restaurants = ["Dick's Hotdog Stand", "Bill's Grill", "Western Sizzlin", 
                       "Joyner's Barbecue", "Paul's", 
                       "Something Different", "Hero's American Grille", 
                       "Da Bayou", "Wilson Cafe", "Parker's Barbecue"]
        selection = random.choice(restaurants)
        return selection

    def restaurant_selector():
        preference = ask_for_preferences()
        selection = select_restaurant()
        print(f"Preference: {preference}\nThe Restaurant Selector suggests: {selection}")

    restaurant_selector()

In this adapted version, we replaced the Magic 8 Ball's predictions with a list of restaurants. The function ask_for_preferences() is analogous to the ask_question() function from our previous example, it takes user input for a food preference. Though this preference doesn't affect the selection, it provides a more interactive user experience.

The select_restaurant() function chooses a random restaurant from the list and returns it. Finally, the restaurant_selector() function ties everything together: it calls the other two functions, and then prints the user's preference and the selected restaurant. In the Google Colab examples, we take it a step further by adding "keyword" association and directions to each restaurant.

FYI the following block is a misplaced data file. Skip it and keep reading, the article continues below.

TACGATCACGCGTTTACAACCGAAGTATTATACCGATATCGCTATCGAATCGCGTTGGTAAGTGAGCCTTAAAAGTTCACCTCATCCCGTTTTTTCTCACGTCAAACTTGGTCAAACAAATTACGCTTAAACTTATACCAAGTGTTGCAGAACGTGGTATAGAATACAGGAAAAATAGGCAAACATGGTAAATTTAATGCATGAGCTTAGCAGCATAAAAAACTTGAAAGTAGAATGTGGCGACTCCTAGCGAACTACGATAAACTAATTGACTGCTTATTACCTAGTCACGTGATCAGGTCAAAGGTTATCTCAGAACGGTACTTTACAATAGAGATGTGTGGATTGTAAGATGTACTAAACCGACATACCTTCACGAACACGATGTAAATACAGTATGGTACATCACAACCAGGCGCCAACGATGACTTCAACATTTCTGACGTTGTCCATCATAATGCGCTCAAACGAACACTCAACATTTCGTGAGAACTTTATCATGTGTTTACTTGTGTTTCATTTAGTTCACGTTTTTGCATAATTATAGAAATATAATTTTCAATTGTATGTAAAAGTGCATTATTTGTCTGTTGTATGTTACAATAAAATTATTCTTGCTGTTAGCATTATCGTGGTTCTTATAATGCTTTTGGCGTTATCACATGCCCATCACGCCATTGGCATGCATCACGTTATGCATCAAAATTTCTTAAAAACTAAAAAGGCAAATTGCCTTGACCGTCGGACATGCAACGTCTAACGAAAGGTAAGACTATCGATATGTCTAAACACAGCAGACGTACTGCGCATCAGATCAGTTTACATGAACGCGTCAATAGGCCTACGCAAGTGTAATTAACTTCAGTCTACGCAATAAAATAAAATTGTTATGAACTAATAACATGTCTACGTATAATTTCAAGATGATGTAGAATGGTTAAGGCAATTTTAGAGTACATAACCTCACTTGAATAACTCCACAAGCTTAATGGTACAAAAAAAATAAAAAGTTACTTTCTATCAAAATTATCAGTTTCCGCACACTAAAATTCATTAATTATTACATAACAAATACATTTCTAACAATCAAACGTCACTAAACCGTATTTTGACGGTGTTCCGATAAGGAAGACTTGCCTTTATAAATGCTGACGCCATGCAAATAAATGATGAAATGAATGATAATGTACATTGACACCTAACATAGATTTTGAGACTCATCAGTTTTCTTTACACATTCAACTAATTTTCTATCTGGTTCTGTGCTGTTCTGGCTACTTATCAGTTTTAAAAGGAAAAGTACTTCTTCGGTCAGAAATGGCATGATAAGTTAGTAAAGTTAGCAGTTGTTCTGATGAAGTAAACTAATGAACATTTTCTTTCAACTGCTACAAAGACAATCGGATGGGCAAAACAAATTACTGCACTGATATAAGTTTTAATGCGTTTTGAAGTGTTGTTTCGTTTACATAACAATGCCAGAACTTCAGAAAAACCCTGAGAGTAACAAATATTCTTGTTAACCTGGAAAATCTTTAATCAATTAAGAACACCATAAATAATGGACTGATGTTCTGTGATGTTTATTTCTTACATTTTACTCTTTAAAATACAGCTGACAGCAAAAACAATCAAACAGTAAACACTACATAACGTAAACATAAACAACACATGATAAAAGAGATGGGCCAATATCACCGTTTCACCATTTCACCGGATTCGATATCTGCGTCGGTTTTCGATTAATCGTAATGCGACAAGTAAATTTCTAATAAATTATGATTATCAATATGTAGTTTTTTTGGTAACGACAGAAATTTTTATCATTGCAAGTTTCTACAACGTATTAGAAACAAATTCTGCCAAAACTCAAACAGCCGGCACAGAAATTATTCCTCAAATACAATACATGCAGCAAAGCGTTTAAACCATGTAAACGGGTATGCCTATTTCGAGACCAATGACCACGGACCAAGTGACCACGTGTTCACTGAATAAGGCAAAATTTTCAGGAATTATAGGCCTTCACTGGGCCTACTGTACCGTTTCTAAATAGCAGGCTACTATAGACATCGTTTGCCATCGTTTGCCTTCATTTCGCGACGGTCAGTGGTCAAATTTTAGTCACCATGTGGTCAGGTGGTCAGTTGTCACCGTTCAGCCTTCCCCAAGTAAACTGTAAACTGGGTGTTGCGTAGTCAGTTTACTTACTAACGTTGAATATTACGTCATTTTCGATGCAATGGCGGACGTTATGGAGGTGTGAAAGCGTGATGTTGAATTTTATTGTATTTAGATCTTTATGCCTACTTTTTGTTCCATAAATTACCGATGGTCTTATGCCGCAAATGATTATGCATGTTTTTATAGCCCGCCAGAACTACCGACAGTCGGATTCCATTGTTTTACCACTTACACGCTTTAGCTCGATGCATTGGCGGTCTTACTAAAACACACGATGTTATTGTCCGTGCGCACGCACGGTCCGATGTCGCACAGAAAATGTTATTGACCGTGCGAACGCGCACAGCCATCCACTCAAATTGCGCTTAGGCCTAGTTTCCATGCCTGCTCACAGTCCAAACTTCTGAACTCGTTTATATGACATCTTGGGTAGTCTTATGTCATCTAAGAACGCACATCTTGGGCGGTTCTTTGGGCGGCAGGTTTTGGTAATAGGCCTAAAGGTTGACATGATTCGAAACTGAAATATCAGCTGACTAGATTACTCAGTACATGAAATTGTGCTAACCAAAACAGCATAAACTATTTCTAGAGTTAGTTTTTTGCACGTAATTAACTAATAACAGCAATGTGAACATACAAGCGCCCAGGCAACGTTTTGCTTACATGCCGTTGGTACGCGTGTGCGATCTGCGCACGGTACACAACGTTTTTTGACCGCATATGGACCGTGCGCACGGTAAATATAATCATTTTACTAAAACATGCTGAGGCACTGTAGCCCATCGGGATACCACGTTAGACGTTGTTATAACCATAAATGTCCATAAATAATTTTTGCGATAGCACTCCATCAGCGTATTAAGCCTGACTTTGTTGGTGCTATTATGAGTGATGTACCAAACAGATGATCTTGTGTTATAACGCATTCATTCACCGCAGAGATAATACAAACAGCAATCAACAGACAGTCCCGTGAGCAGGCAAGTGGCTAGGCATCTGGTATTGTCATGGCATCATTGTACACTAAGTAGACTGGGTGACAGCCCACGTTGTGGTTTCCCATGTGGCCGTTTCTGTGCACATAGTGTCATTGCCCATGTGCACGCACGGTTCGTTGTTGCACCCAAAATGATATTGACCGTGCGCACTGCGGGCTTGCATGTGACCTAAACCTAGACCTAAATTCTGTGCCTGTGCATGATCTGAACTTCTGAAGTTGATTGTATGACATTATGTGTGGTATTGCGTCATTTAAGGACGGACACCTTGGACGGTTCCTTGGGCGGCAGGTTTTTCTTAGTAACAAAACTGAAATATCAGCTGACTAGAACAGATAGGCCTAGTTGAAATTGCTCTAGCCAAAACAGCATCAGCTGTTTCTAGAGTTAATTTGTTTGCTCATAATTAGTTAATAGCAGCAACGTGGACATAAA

Implementing an ETL Process Flow in Python

In an ETL (Extract, Transform, Load) process, we often need to verify if data exists before proceeding to the extraction process. In Python, we can use if-else statements to perform this check, thereby controlling the flow of our ETL process. For this example, let's consider course data, student data, budget data, enrollment data, building data, and financial aid data.


    def data_exists(data_type):
        # Implement your data existence check here
        # For simplicity of this example, we'll return False indicating that the data doesn't exist
        return False

    def run_extract_process(data_type):
        print(f"Running extract process for {data_type}.")

    def etl_process_flow():
        data_types = ["course", "student", "budget", "enrollment", "building", "financial aid"]

        for data_type in data_types:
            if data_exists(data_type):
                print(f"{data_type.capitalize()} data exists. No need to extract.")
            else:
                print(f"{data_type.capitalize()} data does not exist.")
                run_extract_process(data_type)

    etl_process_flow()

In this example, we have a function data_exists() that checks if a specific type of data exists. As per your request, I have not implemented the actual data checking process, but you can replace the code in this function with the relevant data existence checking logic for your use case.

The function run_extract_process() represents the extraction process for a specific type of data. Again, you can replace the print statement with the actual extraction logic.

The etl_process_flow() function controls the ETL process flow. It iterates over all data types and for each type, it checks if the data exists. If the data does not exist, it runs the extraction process for that data type.

This is a simple illustration of how we can control the flow of an ETL process in Python using if-else statements. The actual implementation might be more complex and involve different steps based on the specific requirements of your ETL process. Happy coding!

Google Colab link